The world seems already a lesser place with the passing of Sen. John McCain.
The ensuing deluge of accolades and tributes has revealed a level of reverence we don't see often. Despite traits and qualities that sometimes earned McCain enemies among friends, the past few days have been filled with a sense that we've lost something more than the man; we've lost one of the few remaining remnants of the American honor code.
A stalwart patriot who gave nearly his all to the country he so loved, McCain reminded us of the values that formed a nation-hard work, self-sacrifice, bravery, strength and goodness of intention and spirit.
His courage, primarily, seems to have set him apart from most other late notables. That, and his toughness, which was recognized even by the former director of the North Vietnamese prisoner-of-war camp where McCain spent more than five years. Retired Col. Tran Trong Duyet remarked on his former captive's death by recalling how much he liked him personally "for his toughness and strong stance," and grew fond of him later for his efforts to build relations between Vietnam and the U.S.
McCain fared less well with the president of the United States, who has behaved like a vengeful brat the past few days. Perhaps he is aiming for consistency rather than compassion, or maybe he's simply undone by the inevitable contrasts-a larger-than-life hero vs. the trite bully whom even pulpits find distasteful.
It was just three years ago that Donald Trump cast doubt on McCain's heroism, telling a Family Leadership Council summit in Iowa that he was a hero only because he was captured: "I like people that weren't captured," said the future president.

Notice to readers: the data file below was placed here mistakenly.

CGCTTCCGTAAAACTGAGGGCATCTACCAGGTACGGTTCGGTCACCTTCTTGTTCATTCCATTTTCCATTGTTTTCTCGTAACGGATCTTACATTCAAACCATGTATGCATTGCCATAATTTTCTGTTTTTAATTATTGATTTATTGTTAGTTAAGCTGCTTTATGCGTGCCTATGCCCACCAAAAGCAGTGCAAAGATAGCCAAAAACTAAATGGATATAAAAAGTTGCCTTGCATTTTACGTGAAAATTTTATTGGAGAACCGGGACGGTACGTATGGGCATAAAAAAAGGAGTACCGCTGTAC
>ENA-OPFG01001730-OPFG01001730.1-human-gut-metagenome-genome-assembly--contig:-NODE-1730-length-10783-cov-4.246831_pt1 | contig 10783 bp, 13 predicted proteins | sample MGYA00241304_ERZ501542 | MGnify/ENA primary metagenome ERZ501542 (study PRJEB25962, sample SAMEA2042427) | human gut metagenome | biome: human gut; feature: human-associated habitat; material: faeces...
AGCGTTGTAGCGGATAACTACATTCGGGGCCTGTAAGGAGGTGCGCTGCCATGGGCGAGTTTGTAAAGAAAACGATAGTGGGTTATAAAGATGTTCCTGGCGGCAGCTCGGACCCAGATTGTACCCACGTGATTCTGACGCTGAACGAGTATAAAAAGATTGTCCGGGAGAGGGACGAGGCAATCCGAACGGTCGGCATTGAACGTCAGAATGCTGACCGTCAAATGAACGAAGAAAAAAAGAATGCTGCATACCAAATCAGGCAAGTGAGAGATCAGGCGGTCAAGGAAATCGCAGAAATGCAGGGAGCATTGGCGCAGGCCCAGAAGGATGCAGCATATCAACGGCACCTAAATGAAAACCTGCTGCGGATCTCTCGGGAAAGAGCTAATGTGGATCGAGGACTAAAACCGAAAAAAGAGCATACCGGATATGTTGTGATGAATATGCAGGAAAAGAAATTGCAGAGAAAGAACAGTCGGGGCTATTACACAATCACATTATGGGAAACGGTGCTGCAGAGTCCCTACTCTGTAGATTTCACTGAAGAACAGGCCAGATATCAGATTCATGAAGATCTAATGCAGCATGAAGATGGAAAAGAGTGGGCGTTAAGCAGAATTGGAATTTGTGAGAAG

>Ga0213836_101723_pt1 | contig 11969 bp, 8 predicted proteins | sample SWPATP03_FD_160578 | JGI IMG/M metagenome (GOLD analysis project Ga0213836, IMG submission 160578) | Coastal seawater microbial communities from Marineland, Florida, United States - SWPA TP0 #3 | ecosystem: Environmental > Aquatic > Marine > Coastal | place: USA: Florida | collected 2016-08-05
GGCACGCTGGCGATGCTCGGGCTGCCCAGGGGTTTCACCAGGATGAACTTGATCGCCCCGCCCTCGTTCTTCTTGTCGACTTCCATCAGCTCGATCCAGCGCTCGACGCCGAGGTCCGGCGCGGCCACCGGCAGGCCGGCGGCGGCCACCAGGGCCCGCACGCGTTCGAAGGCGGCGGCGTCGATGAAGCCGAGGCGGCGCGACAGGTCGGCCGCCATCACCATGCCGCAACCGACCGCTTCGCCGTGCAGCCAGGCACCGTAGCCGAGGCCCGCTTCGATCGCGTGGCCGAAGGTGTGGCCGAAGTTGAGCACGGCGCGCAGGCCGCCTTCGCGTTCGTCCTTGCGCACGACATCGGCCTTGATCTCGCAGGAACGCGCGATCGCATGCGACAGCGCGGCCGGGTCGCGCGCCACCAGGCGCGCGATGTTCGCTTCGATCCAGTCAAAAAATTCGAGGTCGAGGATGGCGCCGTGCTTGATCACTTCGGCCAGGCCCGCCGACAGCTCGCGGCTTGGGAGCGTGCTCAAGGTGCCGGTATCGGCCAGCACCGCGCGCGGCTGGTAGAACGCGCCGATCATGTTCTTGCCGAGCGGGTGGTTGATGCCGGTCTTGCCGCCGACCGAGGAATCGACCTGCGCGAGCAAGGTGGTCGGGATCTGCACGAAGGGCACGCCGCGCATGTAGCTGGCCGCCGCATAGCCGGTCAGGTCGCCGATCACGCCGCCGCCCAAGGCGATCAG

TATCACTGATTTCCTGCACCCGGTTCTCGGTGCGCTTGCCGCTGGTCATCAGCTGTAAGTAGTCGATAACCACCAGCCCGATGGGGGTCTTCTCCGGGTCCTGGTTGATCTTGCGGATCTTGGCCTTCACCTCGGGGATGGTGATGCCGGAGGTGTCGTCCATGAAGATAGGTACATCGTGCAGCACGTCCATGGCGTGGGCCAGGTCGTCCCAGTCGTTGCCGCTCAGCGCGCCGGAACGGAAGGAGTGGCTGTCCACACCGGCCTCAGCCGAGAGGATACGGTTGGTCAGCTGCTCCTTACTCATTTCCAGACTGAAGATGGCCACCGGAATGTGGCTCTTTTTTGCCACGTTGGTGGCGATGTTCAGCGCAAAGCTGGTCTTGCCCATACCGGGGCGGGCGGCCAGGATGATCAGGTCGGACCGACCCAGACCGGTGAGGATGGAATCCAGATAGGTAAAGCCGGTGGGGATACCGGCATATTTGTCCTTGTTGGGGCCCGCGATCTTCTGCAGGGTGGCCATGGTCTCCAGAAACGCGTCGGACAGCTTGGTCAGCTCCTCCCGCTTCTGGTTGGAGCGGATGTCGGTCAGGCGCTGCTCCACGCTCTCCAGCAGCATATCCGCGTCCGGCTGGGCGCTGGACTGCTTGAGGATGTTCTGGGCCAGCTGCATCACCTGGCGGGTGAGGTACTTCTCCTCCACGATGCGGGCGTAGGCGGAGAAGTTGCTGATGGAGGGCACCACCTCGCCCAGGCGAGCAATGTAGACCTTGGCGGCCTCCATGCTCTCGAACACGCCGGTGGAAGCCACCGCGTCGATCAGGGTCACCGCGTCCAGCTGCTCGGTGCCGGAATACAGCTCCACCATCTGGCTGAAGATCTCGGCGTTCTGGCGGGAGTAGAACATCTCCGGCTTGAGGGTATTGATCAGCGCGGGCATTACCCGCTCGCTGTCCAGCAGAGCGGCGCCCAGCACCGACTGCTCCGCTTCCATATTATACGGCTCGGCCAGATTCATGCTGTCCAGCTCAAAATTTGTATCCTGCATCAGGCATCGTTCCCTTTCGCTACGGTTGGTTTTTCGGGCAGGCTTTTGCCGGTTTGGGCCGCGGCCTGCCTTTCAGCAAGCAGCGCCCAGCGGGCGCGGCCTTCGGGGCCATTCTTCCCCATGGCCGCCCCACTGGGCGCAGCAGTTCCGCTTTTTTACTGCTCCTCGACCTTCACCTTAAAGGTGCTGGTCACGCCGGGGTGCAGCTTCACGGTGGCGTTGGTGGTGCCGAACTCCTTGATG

And this is our commander in chief, who this week couldn't cough up a kind word for McCain-nor maintain the White House flag at half-staff for more than a day-until, apparently, he could no longer bear the torture of harsh critics shoving condemnation under his thin skin.
What made McCain a hero isn't that he endured immense suffering. The definition of a hero is someone who supersedes the ordinary call of duty and puts his or her own life in peril, or takes a dangerous risk, for the sake of another.
McCain was a hero because he refused early release when it was offered as a propaganda strategy once his captors learned that his father was a Navy admiral. McCain repeatedly declined, saying he would go only if those captured before him were also released.
Strangely, toward the end, McCain was viewed by many as part of the establishment swamp that Trump came to drain. He was a hawkish, pro-immigration centrist when the GOP base was increasingly becoming a hard-right, isolationist bulwark against civility, dignity and the reality of globalization. Thus, McCain and Trump were full-throated foes, each standing his ground on opposing shores of American rectitude.
It is a tragedy that McCain, the warrior-hero, should exit the stage just when his model of citizenship is so needed. But perhaps by his leaving and the eulogies to follow, more Americans will recognize what it really takes to make America great again.
Parker writes for the Washington Post